Challenge #2: Create employment in an extremely difficult situation.Before us stands an ocean of unemployed youth, barely literate and hopelessly inarticulate but with high expectations. The vast majority have emerged from schools following Pakistan’s national curriculum. Heavy on national and religious content, and light on reasoning skills, it has enfeebled minds and reduced reasoning capacities.

Let us not be fooled that millions went on to acquire college and university degrees. Sadly, only a minority of those with high degrees can write a proper paragraph or express a thought coherently in any language. The luckier ones become Careem captains and pizza delivery boys.

It’s not their fault. Apart from a handful of elite universities, in classrooms students learn little other than techniques of blind memorisation and multiple ways to cheat. Most vice chancellors and professors — including some nationally celebrated ones — are duffers who entered a crooked system through crooked ways. Few have read a proper book in their lives or can even read one.

Desperate and skill-less, whether legally or illegally, Pakistan’s youth wants to flee the country. Conned by clever local agents, like cattle they are herded onto creaky boats for low-paying jobs anywhere in the world. Some don’t make it. The estimated 300-400 Pakistanis aboard the ill-fated Adrianna tragically found their final resting place under the Mediterranean.

And what do our political parties — particularly PML-N and PTI — recommend as the solution? Hold your breath! Their election manifestos promise yet more universities and colleges, one per every neighbourhood. This crazy expansion, started in 2002 by the Higher Education Commission under Dr Atta-ur-Rahman, is like throwing petrol to quench a raging fire.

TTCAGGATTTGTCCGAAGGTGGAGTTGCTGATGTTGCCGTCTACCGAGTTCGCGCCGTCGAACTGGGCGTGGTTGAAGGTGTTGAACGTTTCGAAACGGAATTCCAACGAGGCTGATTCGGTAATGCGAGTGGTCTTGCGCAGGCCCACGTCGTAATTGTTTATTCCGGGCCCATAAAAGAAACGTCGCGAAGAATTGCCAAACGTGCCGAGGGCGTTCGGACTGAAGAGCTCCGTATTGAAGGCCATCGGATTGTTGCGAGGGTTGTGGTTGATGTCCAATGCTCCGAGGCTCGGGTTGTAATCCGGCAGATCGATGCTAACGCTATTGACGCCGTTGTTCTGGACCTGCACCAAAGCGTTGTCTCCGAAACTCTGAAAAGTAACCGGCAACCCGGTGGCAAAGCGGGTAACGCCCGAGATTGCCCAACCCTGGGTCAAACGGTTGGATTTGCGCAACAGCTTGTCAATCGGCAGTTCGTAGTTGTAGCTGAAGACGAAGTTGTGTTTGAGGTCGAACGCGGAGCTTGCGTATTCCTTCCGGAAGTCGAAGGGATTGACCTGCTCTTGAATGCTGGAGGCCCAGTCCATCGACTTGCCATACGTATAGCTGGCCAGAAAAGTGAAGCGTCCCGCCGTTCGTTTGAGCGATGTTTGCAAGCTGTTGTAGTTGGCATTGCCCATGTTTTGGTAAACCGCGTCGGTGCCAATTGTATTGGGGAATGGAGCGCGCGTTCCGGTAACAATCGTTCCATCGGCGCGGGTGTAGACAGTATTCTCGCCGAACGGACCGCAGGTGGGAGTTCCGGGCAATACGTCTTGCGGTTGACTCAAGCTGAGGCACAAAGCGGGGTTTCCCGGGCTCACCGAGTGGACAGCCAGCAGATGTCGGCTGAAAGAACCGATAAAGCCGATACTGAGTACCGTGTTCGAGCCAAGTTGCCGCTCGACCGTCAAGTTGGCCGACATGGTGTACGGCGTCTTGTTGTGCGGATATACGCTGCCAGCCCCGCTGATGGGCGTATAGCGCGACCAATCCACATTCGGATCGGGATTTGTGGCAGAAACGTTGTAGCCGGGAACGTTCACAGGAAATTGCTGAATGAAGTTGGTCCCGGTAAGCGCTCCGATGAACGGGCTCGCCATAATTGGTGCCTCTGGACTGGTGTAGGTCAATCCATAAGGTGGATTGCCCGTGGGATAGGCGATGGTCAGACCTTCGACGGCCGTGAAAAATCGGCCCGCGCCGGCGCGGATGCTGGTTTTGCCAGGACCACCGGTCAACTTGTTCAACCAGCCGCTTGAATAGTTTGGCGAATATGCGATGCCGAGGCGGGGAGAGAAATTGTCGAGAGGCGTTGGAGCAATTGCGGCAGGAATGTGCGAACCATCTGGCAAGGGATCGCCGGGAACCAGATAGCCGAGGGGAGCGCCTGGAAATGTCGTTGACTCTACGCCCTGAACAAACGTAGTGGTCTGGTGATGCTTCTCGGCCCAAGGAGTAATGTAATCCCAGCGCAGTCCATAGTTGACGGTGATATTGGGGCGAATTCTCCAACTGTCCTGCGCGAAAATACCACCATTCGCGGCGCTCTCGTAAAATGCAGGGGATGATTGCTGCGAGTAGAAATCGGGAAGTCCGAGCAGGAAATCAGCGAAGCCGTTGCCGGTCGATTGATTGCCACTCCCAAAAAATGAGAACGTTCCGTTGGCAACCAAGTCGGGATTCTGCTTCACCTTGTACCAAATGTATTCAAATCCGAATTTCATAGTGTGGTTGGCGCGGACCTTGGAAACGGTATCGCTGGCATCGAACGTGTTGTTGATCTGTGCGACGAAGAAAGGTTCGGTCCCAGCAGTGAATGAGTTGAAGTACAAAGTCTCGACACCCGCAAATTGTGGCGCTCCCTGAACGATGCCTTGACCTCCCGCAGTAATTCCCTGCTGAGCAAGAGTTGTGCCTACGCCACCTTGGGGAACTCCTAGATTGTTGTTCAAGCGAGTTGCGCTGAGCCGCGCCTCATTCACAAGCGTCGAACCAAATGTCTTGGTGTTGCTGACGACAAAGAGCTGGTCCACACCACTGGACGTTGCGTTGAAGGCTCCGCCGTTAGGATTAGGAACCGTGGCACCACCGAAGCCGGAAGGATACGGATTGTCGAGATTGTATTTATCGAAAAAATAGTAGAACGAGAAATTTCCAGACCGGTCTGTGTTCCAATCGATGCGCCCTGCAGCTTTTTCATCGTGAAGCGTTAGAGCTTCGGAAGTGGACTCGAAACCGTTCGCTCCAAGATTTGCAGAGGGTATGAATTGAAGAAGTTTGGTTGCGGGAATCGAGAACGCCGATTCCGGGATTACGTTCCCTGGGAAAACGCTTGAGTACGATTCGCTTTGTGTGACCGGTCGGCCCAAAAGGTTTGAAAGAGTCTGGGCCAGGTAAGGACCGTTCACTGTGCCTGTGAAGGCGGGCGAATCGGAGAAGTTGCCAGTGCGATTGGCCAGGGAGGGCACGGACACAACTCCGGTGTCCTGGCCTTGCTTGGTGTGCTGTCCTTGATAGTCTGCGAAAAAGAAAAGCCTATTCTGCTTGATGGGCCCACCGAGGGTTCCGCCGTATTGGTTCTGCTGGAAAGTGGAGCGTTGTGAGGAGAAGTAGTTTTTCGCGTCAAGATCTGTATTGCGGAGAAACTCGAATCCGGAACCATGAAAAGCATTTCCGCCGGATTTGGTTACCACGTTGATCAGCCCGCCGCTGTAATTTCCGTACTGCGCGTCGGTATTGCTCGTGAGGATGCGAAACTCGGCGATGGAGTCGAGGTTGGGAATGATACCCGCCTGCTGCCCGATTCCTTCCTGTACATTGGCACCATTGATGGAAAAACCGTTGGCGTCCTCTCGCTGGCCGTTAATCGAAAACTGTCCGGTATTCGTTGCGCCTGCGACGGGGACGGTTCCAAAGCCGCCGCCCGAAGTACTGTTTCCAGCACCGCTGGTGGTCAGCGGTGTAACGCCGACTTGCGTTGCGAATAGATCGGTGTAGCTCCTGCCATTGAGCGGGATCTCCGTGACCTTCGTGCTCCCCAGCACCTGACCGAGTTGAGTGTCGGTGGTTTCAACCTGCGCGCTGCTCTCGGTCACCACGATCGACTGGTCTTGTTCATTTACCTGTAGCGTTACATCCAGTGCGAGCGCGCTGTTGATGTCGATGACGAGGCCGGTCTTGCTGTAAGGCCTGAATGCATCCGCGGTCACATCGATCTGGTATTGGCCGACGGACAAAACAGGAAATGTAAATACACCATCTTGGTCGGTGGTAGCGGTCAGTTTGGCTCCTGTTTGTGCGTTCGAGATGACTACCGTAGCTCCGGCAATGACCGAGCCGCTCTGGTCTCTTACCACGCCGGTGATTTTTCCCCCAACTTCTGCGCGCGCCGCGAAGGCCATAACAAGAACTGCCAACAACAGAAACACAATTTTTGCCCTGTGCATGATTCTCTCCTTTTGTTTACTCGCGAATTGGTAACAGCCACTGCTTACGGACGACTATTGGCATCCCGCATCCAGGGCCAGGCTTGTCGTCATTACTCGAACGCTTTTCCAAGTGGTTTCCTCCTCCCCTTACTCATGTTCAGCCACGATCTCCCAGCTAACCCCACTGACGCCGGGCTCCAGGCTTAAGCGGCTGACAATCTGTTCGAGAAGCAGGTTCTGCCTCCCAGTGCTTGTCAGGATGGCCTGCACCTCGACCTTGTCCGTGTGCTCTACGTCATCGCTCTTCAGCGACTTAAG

Challenge #3: Accept that separatism comes from disenfranchisement, that this is largely of Pakistan’s own making, and so inimical foreign powers have a chance to play havoc. Let’s recall that the only genuine election in Pakistan’s entire history, preceded by 11 years of martial law, was in 1970. This firmly established Sheikh Mujibur Rahman as Pakistan’s most popular leader. But as subsequent developments proved, West Pakistan would not yield to the more populous East Pakistan. Democracy in a united Pakistan was never possible.

Baloch nationalists have drawn parallels with 1971 for decades but the security establishment’s only response has been to make dissidents disappear. Islamabad’s heartless reaction to the recent Baloch long march has solidified the belief among many that elections are irrelevant and, whichever party comes to power, extrajudicial killings and forced abductions will continue unabated.

I looked at the ballot paper with about 20 symbols awaiting my stamp. It was time to decide. Had any candidate, or their party leader, spoken or written anything remotely connected to Pakistan’s true problems? Else, was any individual known for community service in the NA-46 constituency?

Had the answer been a ‘yes’, my vote would have been for him or her. But sadly, for this there was not even a shred of positive evidence. The option of ‘none of the above” being absent, with a heavy heart I stamped all the options and so deliberately destroyed my ballot. Still, one must be optimistic and hope that the next time around things will be different.

The writer is an Islamabad-based physicist and author.